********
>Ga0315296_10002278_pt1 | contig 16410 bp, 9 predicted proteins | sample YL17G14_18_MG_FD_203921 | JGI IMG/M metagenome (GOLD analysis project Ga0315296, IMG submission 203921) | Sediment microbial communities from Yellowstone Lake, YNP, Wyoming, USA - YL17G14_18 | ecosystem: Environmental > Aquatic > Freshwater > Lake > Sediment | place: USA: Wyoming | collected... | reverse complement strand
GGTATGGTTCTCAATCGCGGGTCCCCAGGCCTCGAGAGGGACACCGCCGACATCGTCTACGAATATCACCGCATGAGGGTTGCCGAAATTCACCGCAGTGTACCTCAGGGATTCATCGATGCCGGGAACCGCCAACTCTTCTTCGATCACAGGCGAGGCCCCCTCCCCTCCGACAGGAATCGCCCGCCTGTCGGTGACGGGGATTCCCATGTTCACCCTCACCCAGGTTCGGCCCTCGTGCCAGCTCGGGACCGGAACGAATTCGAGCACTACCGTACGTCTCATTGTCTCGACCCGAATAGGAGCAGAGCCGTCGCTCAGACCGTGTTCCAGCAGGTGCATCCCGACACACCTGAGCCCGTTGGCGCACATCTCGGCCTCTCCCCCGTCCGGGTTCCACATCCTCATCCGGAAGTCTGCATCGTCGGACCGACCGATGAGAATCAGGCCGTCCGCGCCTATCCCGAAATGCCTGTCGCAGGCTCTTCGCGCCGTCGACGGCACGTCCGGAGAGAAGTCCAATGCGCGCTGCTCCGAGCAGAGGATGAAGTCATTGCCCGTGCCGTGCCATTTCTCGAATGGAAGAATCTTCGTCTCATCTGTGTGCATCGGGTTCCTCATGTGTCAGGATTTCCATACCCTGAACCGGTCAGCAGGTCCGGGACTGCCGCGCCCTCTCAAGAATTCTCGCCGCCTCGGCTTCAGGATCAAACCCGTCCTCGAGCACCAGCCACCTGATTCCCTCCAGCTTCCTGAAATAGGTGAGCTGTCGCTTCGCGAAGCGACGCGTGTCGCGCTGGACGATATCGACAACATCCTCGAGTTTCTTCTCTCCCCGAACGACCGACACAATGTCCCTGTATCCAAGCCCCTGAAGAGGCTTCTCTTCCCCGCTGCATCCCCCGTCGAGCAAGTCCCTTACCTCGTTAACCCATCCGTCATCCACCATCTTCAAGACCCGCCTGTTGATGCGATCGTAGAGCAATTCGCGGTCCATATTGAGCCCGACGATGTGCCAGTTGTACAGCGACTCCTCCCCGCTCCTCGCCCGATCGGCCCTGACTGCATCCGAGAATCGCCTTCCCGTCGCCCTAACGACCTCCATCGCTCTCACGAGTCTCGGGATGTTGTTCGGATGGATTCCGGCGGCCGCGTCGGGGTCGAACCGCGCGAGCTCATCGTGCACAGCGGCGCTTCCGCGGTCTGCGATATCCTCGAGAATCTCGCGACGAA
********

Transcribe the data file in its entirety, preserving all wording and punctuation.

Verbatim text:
>Ga0315296_10002278_pt1 | contig 16410 bp, 9 predicted proteins | sample YL17G14_18_MG_FD_203921 | JGI IMG/M metagenome (GOLD analysis project Ga0315296, IMG submission 203921) | Sediment microbial communities from Yellowstone Lake, YNP, Wyoming, USA - YL17G14_18 | ecosystem: Environmental > Aquatic > Freshwater > Lake > Sediment | place: USA: Wyoming | collected... | reverse complement strand
GGTATGGTTCTCAATCGCGGGTCCCCAGGCCTCGAGAGGGACACCGCCGACATCGTCTACGAATATCACCGCATGAGGGTTGCCGAAATTCACCGCAGTGTACCTCAGGGATTCATCGATGCCGGGAACCGCCAACTCTTCTTCGATCACAGGCGAGGCCCCCTCCCCTCCGACAGGAATCGCCCGCCTGTCGGTGACGGGGATTCCCATGTTCACCCTCACCCAGGTTCGGCCCTCGTGCCAGCTCGGGACCGGAACGAATTCGAGCACTACCGTACGTCTCATTGTCTCGACCCGAATAGGAGCAGAGCCGTCGCTCAGACCGTGTTCCAGCAGGTGCATCCCGACACACCTGAGCCCGTTGGCGCACATCTCGGCCTCTCCCCCGTCCGGGTTCCACATCCTCATCCGGAAGTCTGCATCGTCGGACCGACCGATGAGAATCAGGCCGTCCGCGCCTATCCCGAAATGCCTGTCGCAGGCTCTTCGCGCCGTCGACGGCACGTCCGGAGAGAAGTCCAATGCGCGCTGCTCCGAGCAGAGGATGAAGTCATTGCCCGTGCCGTGCCATTTCTCGAATGGAAGAATCTTCGTCTCATCTGTGTGCATCGGGTTCCTCATGTGTCAGGATTTCCATACCCTGAACCGGTCAGCAGGTCCGGGACTGCCGCGCCCTCTCAAGAATTCTCGCCGCCTCGGCTTCAGGATCAAACCCGTCCTCGAGCACCAGCCACCTGATTCCCTCCAGCTTCCTGAAATAGGTGAGCTGTCGCTTCGCGAAGCGACGCGTGTCGCGCTGGACGATATCGACAACATCCTCGAGTTTCTTCTCTCCCCGAACGACCGACACAATGTCCCTGTATCCAAGCCCCTGAAGAGGCTTCTCTTCCCCGCTGCATCCCCCGTCGAGCAAGTCCCTTACCTCGTTAACCCATCCGTCATCCACCATCTTCAAGACCCGCCTGTTGATGCGATCGTAGAGCAATTCGCGGTCCATATTGAGCCCGACGATGTGCCAGTTGTACAGCGACTCCTCCCCGCTCCTCGCCCGATCGGCCCTGACTGCATCCGAGAATCGCCTTCCCGTCGCCCTAACGACCTCCATCGCTCTCACGAGTCTCGGGATGTTGTTCGGATGGATTCCGGCGGCCGCGTCGGGGTCGAACCGCGCGAGCTCATCGTGCACAGCGGCGCTTCCGCGGTCTGCGATATCCTCGAGAATCTCGCGACGAA